The International Trade and Forfaiting Association (ITFA) will lead efforts to cut out double financing fraud, identify technology vendors and produce best practice guidelines, as part of fresh plans to fight illicit activity in the sector.
In an announcement today, ITFA says it is convening a working group to tackle fraud in the trade finance market, which it says remains “a significant risk issue in our industry”.
“Fraud remains pervasive and impacts both lending institutions and the people, companies and societies they serve,” the association says.
The group will be co-chaired by a global trade bank, which has not yet been named, and fraud detection and prevention company MonetaGo.
It plans to develop best practice guidelines for financial institutions involved in trade and working capital finance, as well as create a taxonomy of fraud risk typologies and raise awareness of the risks within the industry.
ITFA says the group will also lead a cross-border effort to cut out double financing – where fraudsters obtain financing more than once for a single trade transaction – and identify suitable technology vendors for members to work with.
“Trade finance is a crucial enabler for the global economy, but fraud has been a persistent and pervasive risk that affects everyone involved,” Neil Shonhard, chief executive of MonetaGo, tells GTR.
“Tackling this issue benefits from collaboration and standardisation on a global scale, and as such we welcome this industry-wide effort, which represents a significant step forward in the fight against financial crime.”
Trade and working capital finance fraud have blighted the industry over the past three years.
In 2020, a string of company collapses in the commodity trading sector exposed widespread use of double financing, as well as obtaining letters of credit based on forged documents or related-party trades.
The collapses of several Singapore-based traders, including Hin Leong, Agritrade and ZenRock – along with the downfall of UAE-based Phoenix Commodities and GP Global – have resulted in bank losses totalling billions of dollars.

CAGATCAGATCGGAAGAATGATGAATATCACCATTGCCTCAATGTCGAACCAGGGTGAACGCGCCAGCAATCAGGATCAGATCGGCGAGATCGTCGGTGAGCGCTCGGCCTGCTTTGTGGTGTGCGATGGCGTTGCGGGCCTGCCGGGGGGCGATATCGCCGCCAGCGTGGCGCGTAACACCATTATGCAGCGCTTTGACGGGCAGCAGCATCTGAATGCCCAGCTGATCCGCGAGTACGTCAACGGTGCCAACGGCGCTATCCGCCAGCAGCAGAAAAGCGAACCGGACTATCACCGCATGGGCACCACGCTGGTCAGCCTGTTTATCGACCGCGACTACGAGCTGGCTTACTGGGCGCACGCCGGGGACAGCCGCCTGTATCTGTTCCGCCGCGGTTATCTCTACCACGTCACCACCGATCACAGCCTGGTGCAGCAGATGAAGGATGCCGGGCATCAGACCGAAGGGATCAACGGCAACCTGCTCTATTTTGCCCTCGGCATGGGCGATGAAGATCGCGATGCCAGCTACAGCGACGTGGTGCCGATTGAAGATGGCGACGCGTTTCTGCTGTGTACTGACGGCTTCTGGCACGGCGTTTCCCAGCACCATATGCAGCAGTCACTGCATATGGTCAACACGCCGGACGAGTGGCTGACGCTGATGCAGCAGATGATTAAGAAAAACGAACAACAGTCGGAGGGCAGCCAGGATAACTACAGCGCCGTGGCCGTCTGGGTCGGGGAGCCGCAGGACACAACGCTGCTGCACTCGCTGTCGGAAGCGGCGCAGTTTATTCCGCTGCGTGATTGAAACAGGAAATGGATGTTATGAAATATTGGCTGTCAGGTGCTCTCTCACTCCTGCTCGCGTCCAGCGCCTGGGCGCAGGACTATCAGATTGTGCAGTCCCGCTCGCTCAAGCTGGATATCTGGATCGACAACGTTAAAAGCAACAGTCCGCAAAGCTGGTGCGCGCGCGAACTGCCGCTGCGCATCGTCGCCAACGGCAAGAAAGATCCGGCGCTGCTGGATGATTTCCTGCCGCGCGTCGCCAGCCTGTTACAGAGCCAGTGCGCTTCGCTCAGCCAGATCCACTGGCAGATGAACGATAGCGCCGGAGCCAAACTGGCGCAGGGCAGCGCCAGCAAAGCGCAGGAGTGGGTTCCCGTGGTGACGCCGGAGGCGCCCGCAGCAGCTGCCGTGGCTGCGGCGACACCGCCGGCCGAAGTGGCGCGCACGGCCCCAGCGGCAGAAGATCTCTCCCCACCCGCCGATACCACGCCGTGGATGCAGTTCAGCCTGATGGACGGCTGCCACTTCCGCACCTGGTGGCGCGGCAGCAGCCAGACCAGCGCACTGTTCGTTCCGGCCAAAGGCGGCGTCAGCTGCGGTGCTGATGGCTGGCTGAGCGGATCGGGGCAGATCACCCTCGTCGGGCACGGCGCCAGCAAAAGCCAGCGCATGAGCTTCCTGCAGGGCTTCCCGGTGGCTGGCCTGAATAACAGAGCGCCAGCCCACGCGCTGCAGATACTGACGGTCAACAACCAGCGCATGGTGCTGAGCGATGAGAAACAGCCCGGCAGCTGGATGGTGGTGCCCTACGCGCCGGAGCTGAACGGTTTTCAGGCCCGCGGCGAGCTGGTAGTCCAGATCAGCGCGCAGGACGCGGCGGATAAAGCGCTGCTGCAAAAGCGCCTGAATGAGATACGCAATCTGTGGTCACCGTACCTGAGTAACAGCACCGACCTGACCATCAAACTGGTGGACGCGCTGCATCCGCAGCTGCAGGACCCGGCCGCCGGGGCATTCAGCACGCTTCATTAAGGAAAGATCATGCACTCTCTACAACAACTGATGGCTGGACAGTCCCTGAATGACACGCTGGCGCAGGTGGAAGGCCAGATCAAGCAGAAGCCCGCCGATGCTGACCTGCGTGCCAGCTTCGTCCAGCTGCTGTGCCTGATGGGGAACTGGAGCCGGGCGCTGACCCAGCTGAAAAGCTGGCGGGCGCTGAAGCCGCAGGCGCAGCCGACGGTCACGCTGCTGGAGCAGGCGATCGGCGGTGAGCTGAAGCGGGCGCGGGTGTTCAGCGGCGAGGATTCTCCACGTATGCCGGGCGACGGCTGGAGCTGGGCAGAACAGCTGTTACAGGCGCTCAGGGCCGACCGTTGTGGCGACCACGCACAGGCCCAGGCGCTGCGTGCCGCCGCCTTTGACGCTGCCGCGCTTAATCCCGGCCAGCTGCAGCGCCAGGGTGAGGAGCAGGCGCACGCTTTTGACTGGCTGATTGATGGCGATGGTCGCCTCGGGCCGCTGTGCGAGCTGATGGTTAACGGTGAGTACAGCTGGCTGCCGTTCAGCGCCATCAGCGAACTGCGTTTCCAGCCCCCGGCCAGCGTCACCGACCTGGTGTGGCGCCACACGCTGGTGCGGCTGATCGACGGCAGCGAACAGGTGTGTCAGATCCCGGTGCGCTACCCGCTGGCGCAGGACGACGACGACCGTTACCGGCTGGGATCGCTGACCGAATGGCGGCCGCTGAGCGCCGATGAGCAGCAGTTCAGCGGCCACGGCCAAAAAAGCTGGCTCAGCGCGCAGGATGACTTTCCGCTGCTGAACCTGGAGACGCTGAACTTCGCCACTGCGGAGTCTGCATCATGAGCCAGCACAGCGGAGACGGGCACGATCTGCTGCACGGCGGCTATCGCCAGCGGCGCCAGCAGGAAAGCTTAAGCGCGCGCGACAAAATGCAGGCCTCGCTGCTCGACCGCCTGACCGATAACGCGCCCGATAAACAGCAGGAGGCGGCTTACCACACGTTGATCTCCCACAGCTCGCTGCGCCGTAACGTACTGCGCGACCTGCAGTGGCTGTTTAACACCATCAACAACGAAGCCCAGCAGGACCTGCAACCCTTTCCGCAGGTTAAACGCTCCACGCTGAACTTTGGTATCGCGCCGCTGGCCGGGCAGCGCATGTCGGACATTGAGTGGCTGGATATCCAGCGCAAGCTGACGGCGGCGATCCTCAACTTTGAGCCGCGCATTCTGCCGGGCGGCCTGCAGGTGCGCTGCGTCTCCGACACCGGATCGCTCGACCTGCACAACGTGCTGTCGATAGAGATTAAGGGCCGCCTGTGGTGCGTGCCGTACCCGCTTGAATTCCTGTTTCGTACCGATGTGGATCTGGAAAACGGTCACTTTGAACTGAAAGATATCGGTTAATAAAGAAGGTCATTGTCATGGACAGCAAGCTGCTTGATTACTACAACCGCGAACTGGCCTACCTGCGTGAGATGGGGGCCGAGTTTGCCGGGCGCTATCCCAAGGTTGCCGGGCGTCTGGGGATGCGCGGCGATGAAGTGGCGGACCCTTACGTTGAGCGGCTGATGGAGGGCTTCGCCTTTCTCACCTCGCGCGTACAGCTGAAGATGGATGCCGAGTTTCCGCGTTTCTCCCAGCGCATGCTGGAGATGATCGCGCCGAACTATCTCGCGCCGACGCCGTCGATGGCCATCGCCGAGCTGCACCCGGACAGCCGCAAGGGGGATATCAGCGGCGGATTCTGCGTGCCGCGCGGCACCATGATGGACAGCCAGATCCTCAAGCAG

In the working capital finance sector, the UK’s Serious Fraud Office continues to investigate Greensill and the GFG Alliance, a network of companies linked to metals tycoon Sanjeev Gupta, over accusations that invoices underlying receivables finance arrangements were not legitimate.
Since then, industry efforts in Switzerland, Singapore and the UAE have sought to minimise the likelihood of similar events occurring again. However, those initiatives have not incorporated collaboration across national borders.
More recently, trading giant Trafigura has revealed it could lose more than half a billion dollars to an alleged fraud scheme carried out by metals traders linked to businessman Prateek Gupta.
The ITFA working group will form part of the association’s fintech committee, chaired by André Casterman.
Industry-wide collaboration is highly complex, Casterman says, and the committee will draw on its experience in standardising distribution within the sector, as well as a 2020 initiative on digital negotiable instruments.
“We are now applying our proven approach to drive collaboration amongst fintechs involved in helping banks prevent fraud,” Casterman says. “Here too, banks will be the ultimate beneficiaries of such an effort and are invited to join the new working group.”
GTR understands that a list of bank participants is expected to be ready in mid-April.